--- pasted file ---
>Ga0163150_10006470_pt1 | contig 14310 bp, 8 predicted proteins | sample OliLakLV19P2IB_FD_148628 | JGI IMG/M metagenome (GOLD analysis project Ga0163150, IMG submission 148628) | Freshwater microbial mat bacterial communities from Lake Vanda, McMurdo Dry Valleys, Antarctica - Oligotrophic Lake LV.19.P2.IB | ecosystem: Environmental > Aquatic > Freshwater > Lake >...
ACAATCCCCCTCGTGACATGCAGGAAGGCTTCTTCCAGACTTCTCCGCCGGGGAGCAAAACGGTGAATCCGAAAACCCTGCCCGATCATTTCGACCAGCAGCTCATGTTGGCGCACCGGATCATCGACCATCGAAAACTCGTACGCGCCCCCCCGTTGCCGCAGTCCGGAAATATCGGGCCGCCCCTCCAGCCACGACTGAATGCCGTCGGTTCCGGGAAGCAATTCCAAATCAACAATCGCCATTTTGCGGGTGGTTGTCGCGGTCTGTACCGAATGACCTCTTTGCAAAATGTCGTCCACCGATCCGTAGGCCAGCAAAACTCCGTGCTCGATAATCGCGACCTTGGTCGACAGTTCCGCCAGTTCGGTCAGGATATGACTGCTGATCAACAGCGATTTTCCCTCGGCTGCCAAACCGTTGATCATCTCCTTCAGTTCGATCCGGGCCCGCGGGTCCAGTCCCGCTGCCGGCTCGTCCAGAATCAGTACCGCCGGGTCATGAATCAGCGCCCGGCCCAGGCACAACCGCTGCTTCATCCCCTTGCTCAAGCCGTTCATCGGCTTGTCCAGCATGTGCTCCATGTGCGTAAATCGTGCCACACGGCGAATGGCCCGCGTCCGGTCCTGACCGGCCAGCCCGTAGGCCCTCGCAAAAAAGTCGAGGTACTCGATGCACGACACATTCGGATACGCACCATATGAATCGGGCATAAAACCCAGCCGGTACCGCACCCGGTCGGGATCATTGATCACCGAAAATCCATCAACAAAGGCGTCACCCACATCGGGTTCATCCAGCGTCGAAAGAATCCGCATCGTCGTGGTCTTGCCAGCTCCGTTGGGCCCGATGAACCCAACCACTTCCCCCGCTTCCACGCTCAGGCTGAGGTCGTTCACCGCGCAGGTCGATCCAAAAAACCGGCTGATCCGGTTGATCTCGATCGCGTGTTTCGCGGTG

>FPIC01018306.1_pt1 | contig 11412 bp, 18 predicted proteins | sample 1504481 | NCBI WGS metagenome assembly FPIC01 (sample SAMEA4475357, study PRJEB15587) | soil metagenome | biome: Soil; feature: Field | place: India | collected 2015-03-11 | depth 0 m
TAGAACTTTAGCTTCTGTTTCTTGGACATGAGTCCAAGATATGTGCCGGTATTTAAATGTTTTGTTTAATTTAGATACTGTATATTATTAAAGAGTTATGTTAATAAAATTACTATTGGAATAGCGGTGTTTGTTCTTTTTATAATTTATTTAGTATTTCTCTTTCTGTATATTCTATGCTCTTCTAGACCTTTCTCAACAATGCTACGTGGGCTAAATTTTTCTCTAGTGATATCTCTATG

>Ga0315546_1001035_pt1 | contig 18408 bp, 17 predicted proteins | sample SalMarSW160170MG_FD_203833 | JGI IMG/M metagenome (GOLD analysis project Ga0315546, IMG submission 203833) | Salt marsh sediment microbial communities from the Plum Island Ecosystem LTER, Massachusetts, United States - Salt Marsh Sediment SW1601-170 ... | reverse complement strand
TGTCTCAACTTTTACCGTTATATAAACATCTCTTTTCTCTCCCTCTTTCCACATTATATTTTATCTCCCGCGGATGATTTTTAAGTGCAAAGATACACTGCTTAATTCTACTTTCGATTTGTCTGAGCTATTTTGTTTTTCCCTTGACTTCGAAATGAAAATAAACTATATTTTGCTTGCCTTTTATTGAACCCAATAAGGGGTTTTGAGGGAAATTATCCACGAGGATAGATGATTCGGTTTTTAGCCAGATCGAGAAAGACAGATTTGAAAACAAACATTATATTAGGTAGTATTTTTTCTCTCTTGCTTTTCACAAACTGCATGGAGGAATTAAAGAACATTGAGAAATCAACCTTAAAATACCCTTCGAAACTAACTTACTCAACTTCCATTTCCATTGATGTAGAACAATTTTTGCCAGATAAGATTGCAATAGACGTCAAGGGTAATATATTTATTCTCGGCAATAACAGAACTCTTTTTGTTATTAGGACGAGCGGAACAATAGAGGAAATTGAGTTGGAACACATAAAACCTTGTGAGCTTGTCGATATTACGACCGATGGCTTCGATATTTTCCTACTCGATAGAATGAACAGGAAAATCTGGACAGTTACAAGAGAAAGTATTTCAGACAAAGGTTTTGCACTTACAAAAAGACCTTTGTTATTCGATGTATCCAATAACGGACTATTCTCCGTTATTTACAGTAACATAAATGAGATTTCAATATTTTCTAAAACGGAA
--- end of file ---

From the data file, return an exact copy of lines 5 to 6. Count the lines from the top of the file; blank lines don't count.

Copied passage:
>Ga0315546_1001035_pt1 | contig 18408 bp, 17 predicted proteins | sample SalMarSW160170MG_FD_203833 | JGI IMG/M metagenome (GOLD analysis project Ga0315546, IMG submission 203833) | Salt marsh sediment microbial communities from the Plum Island Ecosystem LTER, Massachusetts, United States - Salt Marsh Sediment SW1601-170 ... | reverse complement strand
TGTCTCAACTTTTACCGTTATATAAACATCTCTTTTCTCTCCCTCTTTCCACATTATATTTTATCTCCCGCGGATGATTTTTAAGTGCAAAGATACACTGCTTAATTCTACTTTCGATTTGTCTGAGCTATTTTGTTTTTCCCTTGACTTCGAAATGAAAATAAACTATATTTTGCTTGCCTTTTATTGAACCCAATAAGGGGTTTTGAGGGAAATTATCCACGAGGATAGATGATTCGGTTTTTAGCCAGATCGAGAAAGACAGATTTGAAAACAAACATTATATTAGGTAGTATTTTTTCTCTCTTGCTTTTCACAAACTGCATGGAGGAATTAAAGAACATTGAGAAATCAACCTTAAAATACCCTTCGAAACTAACTTACTCAACTTCCATTTCCATTGATGTAGAACAATTTTTGCCAGATAAGATTGCAATAGACGTCAAGGGTAATATATTTATTCTCGGCAATAACAGAACTCTTTTTGTTATTAGGACGAGCGGAACAATAGAGGAAATTGAGTTGGAACACATAAAACCTTGTGAGCTTGTCGATATTACGACCGATGGCTTCGATATTTTCCTACTCGATAGAATGAACAGGAAAATCTGGACAGTTACAAGAGAAAGTATTTCAGACAAAGGTTTTGCACTTACAAAAAGACCTTTGTTATTCGATGTATCCAATAACGGACTATTCTCCGTTATTTACAGTAACATAAATGAGATTTCAATATTTTCTAAAACGGAA